Presented as a translation of a historical document from a nation that never existed, the environments presented here could be ancient Rome, could be early Britain, could be anywhere in between. The story may be fast paced, but it takes place  in a time when communication was as fast as the horse under the messenger and a two week journey in a wagon barely got you across the country.

 

Our unnamed narrator, the nephew of the Empress, is given a mission to discover just what the hell has been happening to the monasteries at the border of the country. Harried by pirates, burnt by raiders, no survivors, and hardly anything of worth has been stolen.  Is the empress trying to get one more heir killed? Is she trying to get him out of the capitol for some reason?  But off he goes on his errand, but not before proposing marriage to the woman he loves, after purchasing a house for them to live in and a doctor to save her life.

 

His rounds to the monasteries is also a convenient excuse to visit relatives he hasn’t seen since childhood.  Nobles who piss off the royal court can’t exactly be banished or excommunicated, so monasteries seem as good a prison for them as any other place – it’s cold,  boring, and out of the way. The abbots and abbesses tell our narrator who they think he can trust (no one), and what they think they know about who the raiders might be. Our narrator, wisely, pays close attention to what everyone says and  stays quiet about the knowledge he collects.  He has money to buy whatever he needs along the way, but more often than not, knowledge is of far greater value than coin.

Read the rest of this entry »

June, where did you go? Last I checked it was June 2nd, how is it already July??   I didn’t post many reviews in June, but I did get a lot of reading done.  Some of these I’ll write reviews for, some of them will get a capsule review in this post.  Here’s what I was up to this month:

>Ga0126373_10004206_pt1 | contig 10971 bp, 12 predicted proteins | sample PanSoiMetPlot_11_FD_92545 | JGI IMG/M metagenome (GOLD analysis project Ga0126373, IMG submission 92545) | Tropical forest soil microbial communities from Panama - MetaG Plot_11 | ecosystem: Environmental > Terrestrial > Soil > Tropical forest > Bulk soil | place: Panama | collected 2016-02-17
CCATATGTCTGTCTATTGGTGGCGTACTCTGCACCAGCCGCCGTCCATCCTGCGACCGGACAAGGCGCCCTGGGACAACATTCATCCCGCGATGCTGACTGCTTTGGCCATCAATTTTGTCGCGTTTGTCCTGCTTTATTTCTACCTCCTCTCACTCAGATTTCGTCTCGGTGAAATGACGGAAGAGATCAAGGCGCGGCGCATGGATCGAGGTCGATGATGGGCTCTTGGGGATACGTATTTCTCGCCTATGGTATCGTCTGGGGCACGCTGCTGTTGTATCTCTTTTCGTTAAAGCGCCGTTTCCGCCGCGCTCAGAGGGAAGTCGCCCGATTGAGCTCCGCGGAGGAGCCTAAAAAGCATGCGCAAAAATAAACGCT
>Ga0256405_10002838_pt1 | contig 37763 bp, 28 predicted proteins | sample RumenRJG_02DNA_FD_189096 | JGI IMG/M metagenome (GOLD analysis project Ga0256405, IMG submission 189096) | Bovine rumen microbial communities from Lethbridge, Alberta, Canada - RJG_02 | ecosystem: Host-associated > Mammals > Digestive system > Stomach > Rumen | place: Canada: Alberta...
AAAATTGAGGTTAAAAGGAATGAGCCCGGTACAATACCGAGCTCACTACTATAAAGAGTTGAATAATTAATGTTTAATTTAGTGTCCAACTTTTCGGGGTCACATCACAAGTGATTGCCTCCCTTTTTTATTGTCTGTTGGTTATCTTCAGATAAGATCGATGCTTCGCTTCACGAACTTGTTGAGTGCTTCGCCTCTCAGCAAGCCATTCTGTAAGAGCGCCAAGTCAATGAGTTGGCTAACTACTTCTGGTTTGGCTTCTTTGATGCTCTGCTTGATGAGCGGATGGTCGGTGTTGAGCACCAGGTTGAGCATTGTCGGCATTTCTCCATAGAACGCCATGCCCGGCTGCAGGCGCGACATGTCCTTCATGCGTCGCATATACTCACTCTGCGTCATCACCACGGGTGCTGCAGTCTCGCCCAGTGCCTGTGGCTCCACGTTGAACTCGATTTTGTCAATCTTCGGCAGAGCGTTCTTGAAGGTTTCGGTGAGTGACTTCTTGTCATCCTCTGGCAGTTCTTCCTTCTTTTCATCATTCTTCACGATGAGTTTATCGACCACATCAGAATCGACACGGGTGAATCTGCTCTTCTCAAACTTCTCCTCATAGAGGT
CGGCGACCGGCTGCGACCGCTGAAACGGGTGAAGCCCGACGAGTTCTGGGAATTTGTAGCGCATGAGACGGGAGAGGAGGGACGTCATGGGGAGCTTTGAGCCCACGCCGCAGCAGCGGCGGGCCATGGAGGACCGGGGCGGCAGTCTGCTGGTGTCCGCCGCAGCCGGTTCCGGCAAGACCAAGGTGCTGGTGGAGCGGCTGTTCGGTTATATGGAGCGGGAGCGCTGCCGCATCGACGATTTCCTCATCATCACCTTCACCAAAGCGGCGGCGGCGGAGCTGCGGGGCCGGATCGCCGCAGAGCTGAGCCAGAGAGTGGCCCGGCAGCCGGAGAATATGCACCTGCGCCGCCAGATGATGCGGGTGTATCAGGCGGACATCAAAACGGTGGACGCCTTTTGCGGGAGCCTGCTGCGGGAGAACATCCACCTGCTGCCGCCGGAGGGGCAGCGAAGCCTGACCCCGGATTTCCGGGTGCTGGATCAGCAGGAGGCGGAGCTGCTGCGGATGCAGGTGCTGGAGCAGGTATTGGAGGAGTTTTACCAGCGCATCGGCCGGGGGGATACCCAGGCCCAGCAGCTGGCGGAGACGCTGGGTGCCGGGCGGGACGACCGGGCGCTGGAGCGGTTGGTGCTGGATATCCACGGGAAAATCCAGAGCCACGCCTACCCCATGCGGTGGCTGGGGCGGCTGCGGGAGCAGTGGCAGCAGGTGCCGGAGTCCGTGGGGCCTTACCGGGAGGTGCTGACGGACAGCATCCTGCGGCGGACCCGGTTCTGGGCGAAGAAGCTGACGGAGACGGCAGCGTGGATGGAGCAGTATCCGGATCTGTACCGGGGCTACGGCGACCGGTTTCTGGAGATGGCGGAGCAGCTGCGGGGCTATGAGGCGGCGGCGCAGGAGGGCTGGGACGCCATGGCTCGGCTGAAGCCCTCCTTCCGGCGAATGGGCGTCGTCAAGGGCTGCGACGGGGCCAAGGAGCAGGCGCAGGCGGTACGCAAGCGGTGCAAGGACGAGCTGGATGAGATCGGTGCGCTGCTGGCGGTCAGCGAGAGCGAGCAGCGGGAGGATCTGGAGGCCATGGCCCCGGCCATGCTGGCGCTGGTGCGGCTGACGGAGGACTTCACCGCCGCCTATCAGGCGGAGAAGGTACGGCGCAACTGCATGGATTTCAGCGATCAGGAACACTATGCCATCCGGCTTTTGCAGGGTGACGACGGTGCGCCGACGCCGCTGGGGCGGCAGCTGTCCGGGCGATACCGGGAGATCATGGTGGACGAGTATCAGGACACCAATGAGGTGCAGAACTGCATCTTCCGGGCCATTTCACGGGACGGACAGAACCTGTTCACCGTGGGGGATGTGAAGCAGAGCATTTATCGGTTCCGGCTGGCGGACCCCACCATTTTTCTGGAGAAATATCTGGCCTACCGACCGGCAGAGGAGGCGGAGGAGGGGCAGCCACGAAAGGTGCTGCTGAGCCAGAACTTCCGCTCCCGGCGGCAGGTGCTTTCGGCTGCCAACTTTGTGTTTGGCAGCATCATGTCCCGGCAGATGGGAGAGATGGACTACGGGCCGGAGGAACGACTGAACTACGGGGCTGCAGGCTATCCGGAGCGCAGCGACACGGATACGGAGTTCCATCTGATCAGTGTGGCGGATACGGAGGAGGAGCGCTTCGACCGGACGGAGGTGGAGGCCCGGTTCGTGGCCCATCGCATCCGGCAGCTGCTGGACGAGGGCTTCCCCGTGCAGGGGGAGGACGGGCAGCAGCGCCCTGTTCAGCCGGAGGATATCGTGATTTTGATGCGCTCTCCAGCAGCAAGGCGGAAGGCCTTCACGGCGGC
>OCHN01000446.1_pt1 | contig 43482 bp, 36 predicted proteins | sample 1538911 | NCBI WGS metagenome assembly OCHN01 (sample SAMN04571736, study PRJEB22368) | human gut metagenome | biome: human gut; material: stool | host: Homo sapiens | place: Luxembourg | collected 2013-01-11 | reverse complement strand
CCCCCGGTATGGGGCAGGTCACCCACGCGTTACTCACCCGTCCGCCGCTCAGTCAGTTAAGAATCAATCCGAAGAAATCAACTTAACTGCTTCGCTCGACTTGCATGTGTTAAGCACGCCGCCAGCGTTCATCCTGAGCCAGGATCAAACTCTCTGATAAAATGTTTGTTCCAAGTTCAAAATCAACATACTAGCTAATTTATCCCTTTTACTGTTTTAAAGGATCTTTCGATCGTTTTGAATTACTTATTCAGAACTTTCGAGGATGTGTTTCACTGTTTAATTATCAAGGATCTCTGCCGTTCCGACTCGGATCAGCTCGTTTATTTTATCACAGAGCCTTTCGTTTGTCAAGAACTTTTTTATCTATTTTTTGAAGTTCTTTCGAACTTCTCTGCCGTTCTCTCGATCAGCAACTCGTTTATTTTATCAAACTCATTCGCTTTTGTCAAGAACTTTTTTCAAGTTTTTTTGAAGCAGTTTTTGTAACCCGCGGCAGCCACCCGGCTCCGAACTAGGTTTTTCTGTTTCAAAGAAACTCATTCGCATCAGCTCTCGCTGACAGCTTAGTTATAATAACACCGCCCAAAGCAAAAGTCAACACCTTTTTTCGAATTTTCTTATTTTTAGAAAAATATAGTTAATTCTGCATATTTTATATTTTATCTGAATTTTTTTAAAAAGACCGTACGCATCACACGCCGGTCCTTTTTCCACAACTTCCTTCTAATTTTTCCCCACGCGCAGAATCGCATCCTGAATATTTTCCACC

I finished this fun little gem:

Spock Must Die is the famous novel where thanks to a transporter malfunction, the Enterprise now has two Spocks. Which one is the “real” one? What will they do with the other one? When war breaks out at the Klingon border, the importance of solving the mystery ratchets up. Even when Kirk is sure which Spock is the true, original Spock, he insists on calling his friend “Spock Two”. When questioned why, Kirk responds that by saying “two” every time he says his friend’s name, it forces him to remember how important it is to solve the problem at hand.  Fun little book, right around 200 pages.  Great beginning, satisfying end, a little slow in the middle.

 

then there was this other little gem:

Mightier than the Sword is the new novella out from K.J. Parker.  I’m not going to say much because I do plan to write a review, but it was fun, smart, snarky, and a joy to read. I’ve read it at least twice now, maybe three times?  I read these quick little novellas, and then I get ready to write a review, realize I don’t remember the details, so I read the whole thing again.  If you like Parker, you will love Mightier than the Sword.

Read the rest of this entry »

Masks and Shadows, by Stephanie Burgis

published April 2016

where I got it: received review copy from the publisher

 

.

.

.

.

.

I’ve been reading a lot of “thinky” books lately,  books that whether or not they were meant to drill into my brain and set the neurons a light all over the place, that is exactly what they did.   I was looking for something lighter, an easy read.

 

Stephanie Burgis’s Masks and Shadows has been sitting in my ARC pile for over a year. It received a lot of attention when it came out last year, and garnered many positive reviews. The cover art is super pretty!  The concept of the book sounds right up my alley – historical fiction with lots of romance, intrigue, and magic! But it never quite got my attention enough to pick it up.  I like political intrigue, and I usually enjoy historical fiction / historical fantasy.  I’ve been known to enjoy stories with some romantic subplots. And I was in the market for a lighter read. So I picked it up. If the author’s name rings a bell, it’s because she is famous for the mid-grade fantasy series Kat, Incorrigible.